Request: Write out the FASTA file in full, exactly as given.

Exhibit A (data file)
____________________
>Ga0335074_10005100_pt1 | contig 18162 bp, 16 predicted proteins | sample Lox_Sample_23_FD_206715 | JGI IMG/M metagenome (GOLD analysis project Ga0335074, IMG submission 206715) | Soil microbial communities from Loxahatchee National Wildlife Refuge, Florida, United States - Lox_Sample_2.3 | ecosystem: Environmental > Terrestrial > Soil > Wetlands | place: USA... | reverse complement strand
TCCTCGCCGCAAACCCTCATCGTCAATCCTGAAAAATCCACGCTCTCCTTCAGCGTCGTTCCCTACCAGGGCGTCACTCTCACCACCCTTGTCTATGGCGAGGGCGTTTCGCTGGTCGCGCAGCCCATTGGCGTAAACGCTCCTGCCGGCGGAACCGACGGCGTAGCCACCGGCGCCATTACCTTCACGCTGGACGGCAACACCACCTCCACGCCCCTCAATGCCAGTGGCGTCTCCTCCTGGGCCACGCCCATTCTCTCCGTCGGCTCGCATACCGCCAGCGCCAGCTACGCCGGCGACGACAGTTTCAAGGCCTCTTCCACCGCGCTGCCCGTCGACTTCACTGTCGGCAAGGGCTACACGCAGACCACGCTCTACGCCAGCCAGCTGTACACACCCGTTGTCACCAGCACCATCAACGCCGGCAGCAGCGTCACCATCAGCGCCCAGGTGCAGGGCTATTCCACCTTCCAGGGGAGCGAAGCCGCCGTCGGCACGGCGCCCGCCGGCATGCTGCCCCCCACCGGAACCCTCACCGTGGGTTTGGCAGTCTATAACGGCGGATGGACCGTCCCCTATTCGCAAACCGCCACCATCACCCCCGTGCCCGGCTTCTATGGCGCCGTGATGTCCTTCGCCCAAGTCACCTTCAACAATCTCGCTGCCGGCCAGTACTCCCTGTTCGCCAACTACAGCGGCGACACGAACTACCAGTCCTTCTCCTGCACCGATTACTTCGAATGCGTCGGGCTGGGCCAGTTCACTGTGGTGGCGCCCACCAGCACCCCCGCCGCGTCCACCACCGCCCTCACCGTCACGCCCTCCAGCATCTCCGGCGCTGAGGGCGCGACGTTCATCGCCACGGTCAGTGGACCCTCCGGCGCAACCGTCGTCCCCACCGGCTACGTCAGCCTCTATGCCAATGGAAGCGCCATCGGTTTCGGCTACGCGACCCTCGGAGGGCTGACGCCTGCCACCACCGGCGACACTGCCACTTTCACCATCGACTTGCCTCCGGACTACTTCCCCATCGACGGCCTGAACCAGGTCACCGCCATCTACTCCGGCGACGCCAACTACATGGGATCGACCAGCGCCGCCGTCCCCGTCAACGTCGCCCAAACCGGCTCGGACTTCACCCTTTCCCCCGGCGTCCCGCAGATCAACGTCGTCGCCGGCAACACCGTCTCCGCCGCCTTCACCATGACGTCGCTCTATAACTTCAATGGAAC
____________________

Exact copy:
>Ga0335074_10005100_pt1 | contig 18162 bp, 16 predicted proteins | sample Lox_Sample_23_FD_206715 | JGI IMG/M metagenome (GOLD analysis project Ga0335074, IMG submission 206715) | Soil microbial communities from Loxahatchee National Wildlife Refuge, Florida, United States - Lox_Sample_2.3 | ecosystem: Environmental > Terrestrial > Soil > Wetlands | place: USA... | reverse complement strand
TCCTCGCCGCAAACCCTCATCGTCAATCCTGAAAAATCCACGCTCTCCTTCAGCGTCGTTCCCTACCAGGGCGTCACTCTCACCACCCTTGTCTATGGCGAGGGCGTTTCGCTGGTCGCGCAGCCCATTGGCGTAAACGCTCCTGCCGGCGGAACCGACGGCGTAGCCACCGGCGCCATTACCTTCACGCTGGACGGCAACACCACCTCCACGCCCCTCAATGCCAGTGGCGTCTCCTCCTGGGCCACGCCCATTCTCTCCGTCGGCTCGCATACCGCCAGCGCCAGCTACGCCGGCGACGACAGTTTCAAGGCCTCTTCCACCGCGCTGCCCGTCGACTTCACTGTCGGCAAGGGCTACACGCAGACCACGCTCTACGCCAGCCAGCTGTACACACCCGTTGTCACCAGCACCATCAACGCCGGCAGCAGCGTCACCATCAGCGCCCAGGTGCAGGGCTATTCCACCTTCCAGGGGAGCGAAGCCGCCGTCGGCACGGCGCCCGCCGGCATGCTGCCCCCCACCGGAACCCTCACCGTGGGTTTGGCAGTCTATAACGGCGGATGGACCGTCCCCTATTCGCAAACCGCCACCATCACCCCCGTGCCCGGCTTCTATGGCGCCGTGATGTCCTTCGCCCAAGTCACCTTCAACAATCTCGCTGCCGGCCAGTACTCCCTGTTCGCCAACTACAGCGGCGACACGAACTACCAGTCCTTCTCCTGCACCGATTACTTCGAATGCGTCGGGCTGGGCCAGTTCACTGTGGTGGCGCCCACCAGCACCCCCGCCGCGTCCACCACCGCCCTCACCGTCACGCCCTCCAGCATCTCCGGCGCTGAGGGCGCGACGTTCATCGCCACGGTCAGTGGACCCTCCGGCGCAACCGTCGTCCCCACCGGCTACGTCAGCCTCTATGCCAATGGAAGCGCCATCGGTTTCGGCTACGCGACCCTCGGAGGGCTGACGCCTGCCACCACCGGCGACACTGCCACTTTCACCATCGACTTGCCTCCGGACTACTTCCCCATCGACGGCCTGAACCAGGTCACCGCCATCTACTCCGGCGACGCCAACTACATGGGATCGACCAGCGCCGCCGTCCCCGTCAACGTCGCCCAAACCGGCTCGGACTTCACCCTTTCCCCCGGCGTCCCGCAGATCAACGTCGTCGCCGGCAACACCGTCTCCGCCGCCTTCACCATGACGTCGCTCTATAACTTCAATGGAAC